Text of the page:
Print Edition - 2017-08-13 | et cetera
- Maila Sahu wasn’t the jolliest person, but you wouldn’t call him sad. He had always been content with his life—at least until recently
Maila Sahu still wakes up every day and goes to the ghaat, walks around the tole and comes back home to start off the day. He does try to start his work at his workshop but hardly works for an hour before he stops. The body gives up at this age
Aug 13, 2017-For fourty years, Maila Sahu had had more or less the same daily schedule. He woke up at six in the morning, went to the ghaat beside Shwet Barahi Temple to freshen up, said his prayers, went around the tole and came back home to start his day. He worked till few hours past noon in his own ‘Maila Furniture Workshop’ and then went to ‘Kanchhimayako Khaja Ghar’ for his khaja, where he spent rest of the day either gambling or watching others gamble away. He’d never gone bankrupt because of his gambling tendency. He indulged in the vice, but he also knew the limits. He was not going to throw his life away. He wasn’t the jolliest person, but you wouldn’t call him sad. He had always been content with his life—at least until recently.
Sahu was getting old by the time his youngest son was born. Already distant from his first three children, he could never really be a good father, let alone a good mentor to Sujeet. Sujeet’s three older brothers were never around to see him grow up either. That explains why he is a khalaasi today. It was only last week that Sahu got onto a bus and handed the money to his son, the bus conductor. That night he came home and cried himself to sleep.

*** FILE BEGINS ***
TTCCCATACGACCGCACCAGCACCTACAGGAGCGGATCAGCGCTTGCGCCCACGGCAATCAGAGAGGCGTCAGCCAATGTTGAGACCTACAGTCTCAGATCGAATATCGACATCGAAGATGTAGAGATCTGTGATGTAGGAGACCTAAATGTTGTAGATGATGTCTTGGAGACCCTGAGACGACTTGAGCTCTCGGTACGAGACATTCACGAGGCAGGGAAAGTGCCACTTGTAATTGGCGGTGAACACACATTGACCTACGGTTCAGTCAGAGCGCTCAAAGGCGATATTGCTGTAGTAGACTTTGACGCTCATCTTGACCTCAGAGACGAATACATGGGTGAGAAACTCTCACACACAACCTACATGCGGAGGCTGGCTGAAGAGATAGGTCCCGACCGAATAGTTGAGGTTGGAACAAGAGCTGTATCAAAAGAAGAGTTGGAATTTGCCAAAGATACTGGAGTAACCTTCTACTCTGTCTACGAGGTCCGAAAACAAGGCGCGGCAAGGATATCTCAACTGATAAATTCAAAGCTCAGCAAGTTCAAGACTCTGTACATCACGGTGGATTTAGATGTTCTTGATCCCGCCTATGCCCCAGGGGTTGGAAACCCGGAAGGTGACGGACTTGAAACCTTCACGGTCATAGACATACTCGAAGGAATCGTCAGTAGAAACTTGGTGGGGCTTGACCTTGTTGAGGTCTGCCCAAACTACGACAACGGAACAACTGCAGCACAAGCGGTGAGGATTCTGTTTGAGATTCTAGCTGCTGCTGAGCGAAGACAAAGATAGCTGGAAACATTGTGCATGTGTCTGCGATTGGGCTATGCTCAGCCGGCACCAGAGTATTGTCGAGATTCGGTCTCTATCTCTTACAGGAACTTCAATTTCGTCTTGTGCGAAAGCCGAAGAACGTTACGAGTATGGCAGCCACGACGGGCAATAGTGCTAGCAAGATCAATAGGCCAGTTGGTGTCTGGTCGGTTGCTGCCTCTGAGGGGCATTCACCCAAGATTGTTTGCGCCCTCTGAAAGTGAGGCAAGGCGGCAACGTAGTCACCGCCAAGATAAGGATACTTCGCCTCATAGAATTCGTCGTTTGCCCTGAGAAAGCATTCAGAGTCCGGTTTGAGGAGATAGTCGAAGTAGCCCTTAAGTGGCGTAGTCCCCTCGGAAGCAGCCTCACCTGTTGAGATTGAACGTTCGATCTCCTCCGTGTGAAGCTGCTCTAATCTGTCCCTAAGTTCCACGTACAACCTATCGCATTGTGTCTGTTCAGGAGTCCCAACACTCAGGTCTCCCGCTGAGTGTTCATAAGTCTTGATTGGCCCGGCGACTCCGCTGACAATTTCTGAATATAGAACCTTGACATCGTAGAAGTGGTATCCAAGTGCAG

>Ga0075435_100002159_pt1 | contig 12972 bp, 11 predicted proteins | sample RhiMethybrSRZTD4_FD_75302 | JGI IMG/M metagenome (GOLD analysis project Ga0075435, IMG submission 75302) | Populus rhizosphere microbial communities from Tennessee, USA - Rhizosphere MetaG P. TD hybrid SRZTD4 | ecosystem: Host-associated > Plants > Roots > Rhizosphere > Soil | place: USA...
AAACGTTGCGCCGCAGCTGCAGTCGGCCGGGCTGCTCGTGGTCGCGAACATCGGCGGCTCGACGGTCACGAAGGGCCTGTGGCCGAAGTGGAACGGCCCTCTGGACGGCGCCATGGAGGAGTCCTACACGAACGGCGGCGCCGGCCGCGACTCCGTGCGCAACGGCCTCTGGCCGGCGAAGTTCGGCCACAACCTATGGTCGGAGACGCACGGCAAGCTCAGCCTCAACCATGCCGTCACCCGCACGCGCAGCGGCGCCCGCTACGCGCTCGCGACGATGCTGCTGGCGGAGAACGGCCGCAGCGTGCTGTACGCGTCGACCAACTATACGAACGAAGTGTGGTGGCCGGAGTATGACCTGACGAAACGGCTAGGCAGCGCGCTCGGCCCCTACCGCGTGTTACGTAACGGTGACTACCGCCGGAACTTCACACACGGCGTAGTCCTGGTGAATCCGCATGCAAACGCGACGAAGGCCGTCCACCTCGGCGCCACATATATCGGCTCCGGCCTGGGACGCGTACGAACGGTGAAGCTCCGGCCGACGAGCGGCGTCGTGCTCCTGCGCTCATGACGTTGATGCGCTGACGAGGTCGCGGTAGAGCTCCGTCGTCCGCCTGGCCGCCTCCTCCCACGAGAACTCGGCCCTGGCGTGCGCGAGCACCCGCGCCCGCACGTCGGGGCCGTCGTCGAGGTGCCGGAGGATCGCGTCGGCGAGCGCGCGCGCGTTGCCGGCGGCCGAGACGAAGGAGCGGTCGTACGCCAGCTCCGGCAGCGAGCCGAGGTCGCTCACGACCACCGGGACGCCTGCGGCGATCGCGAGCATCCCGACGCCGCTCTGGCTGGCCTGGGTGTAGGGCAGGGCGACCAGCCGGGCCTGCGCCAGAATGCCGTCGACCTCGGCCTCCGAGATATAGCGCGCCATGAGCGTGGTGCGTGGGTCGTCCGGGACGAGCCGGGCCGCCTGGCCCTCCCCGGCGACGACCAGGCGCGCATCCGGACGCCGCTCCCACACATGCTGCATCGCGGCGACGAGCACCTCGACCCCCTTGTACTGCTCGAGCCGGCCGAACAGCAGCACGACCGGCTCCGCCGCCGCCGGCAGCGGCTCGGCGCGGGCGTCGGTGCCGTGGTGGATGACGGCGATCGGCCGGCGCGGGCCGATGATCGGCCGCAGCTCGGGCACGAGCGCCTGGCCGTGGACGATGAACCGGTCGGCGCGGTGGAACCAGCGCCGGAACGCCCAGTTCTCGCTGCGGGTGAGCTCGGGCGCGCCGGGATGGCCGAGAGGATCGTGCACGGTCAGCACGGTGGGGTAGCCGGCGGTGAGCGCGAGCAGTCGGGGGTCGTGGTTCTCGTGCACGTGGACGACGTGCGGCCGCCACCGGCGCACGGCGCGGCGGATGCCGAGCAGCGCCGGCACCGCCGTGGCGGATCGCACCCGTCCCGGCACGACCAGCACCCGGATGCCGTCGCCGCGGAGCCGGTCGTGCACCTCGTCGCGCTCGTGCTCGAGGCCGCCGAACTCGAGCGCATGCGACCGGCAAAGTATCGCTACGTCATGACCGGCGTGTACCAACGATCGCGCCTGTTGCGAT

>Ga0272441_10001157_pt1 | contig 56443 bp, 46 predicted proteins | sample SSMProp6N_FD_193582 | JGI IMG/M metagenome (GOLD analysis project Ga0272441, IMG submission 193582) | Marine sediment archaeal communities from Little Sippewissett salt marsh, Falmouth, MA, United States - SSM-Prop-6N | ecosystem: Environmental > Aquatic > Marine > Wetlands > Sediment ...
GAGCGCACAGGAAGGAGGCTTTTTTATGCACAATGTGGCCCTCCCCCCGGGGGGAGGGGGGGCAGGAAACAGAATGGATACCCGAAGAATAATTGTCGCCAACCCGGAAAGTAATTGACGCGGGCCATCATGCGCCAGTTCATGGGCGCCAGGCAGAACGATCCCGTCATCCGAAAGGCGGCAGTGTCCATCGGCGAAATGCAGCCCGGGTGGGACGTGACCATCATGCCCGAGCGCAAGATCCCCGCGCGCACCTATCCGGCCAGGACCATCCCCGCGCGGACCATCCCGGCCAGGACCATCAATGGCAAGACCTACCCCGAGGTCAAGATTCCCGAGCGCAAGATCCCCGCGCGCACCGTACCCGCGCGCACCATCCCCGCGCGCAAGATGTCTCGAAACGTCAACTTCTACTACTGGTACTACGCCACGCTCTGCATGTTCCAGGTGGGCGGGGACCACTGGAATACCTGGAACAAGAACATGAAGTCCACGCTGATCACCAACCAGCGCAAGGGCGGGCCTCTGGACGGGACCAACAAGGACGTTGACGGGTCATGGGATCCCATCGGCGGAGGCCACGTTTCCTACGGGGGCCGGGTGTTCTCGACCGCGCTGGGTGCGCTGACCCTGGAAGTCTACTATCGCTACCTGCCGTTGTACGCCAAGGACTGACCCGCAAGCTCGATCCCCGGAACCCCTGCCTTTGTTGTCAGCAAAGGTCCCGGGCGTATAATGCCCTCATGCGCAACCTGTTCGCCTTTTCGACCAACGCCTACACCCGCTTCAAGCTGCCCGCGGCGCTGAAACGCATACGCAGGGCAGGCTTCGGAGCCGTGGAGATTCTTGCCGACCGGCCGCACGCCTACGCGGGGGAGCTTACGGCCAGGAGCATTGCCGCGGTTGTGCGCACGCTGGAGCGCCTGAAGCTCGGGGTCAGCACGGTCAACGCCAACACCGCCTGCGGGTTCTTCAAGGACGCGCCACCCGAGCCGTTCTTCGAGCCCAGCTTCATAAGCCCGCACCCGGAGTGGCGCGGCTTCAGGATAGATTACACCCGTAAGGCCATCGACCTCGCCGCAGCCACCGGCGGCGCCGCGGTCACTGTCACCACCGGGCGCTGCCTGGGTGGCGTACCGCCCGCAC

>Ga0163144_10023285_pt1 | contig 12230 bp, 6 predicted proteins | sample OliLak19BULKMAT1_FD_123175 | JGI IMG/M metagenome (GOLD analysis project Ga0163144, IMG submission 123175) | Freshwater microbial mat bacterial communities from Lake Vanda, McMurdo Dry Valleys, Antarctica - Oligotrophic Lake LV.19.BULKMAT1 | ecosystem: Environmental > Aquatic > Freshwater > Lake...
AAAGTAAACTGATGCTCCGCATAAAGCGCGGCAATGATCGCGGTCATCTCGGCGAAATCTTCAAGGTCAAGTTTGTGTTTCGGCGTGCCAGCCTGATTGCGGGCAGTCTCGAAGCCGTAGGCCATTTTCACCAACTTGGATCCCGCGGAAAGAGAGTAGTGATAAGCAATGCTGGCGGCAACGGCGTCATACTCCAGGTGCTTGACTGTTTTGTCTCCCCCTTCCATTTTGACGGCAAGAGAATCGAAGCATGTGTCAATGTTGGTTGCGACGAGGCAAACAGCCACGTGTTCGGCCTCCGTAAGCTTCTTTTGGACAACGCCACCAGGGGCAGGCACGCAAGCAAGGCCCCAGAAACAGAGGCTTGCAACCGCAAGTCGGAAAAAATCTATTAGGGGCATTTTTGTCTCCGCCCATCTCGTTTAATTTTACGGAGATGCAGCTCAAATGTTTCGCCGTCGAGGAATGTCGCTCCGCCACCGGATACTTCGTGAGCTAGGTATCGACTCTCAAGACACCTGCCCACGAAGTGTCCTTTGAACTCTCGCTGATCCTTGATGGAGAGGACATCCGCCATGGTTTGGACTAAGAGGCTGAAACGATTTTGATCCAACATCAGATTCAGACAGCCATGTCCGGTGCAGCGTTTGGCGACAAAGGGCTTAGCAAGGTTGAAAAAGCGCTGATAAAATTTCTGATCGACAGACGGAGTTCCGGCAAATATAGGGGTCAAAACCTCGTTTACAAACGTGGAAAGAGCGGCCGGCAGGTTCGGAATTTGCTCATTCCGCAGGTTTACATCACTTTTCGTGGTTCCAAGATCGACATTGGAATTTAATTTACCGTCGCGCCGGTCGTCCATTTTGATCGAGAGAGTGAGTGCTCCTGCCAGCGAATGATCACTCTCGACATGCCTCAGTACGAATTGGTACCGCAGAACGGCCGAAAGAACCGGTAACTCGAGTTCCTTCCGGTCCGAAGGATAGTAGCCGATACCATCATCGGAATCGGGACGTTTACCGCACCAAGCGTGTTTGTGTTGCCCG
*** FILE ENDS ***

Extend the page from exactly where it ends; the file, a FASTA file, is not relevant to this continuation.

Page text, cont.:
Sahu blames circumstance for his son’s fate. This is not so much his son’s failure, as much as it is his own. More so, because Sujeet was still the best among the lot.
Ashok, his third son, had always been a hopeless case. Selfish, stubborn, and stupid; he never had a mind of his own. Eight years ago, Ashok had sheepishly followed his elder brother, Rabi, to the Middle East and never looked back. He had never was the kind who could take care of himself or his family, and he didn’t disappoint. When Sahu didn’t hear from Ashok after the earthquake, he knew that he had lost not just his house but also one of his sons. While Sahu knows that Ashok is still alive, he has no idea where or how he is. He doesn’t want to know.
Sahu had always had hopes for Rabi—the smartest of the four siblings, the one who he hoped would make him proud. Amicable, capable, and ambitious, Rabi gave more than just one reason for Sahu to trust him blindfolded. Perhaps that is why Sahu even fought with his kin to let Rabi marry the love of his life, a girl from a different caste. He believed that love was above everything else. He believed that love is what would keep his family together. Neither love, nor family mattered as much to his son. All Rabi wanted in life was to become rich, in contrast to what his father was. All he wanted was to lead a much better quality of life than what was ever offered to him growing up. So 10 years ago, he left for Qatar. He has only come back once. He keeps sending money to his wife but nothing to his father. He would rather invest the money in his children who have a whole life ahead of them, than on his father who has already lived his life in the best, or the worst, possible way. Sahu understands. He is happy for his son’s family but wistful that his son’s family is no longer his.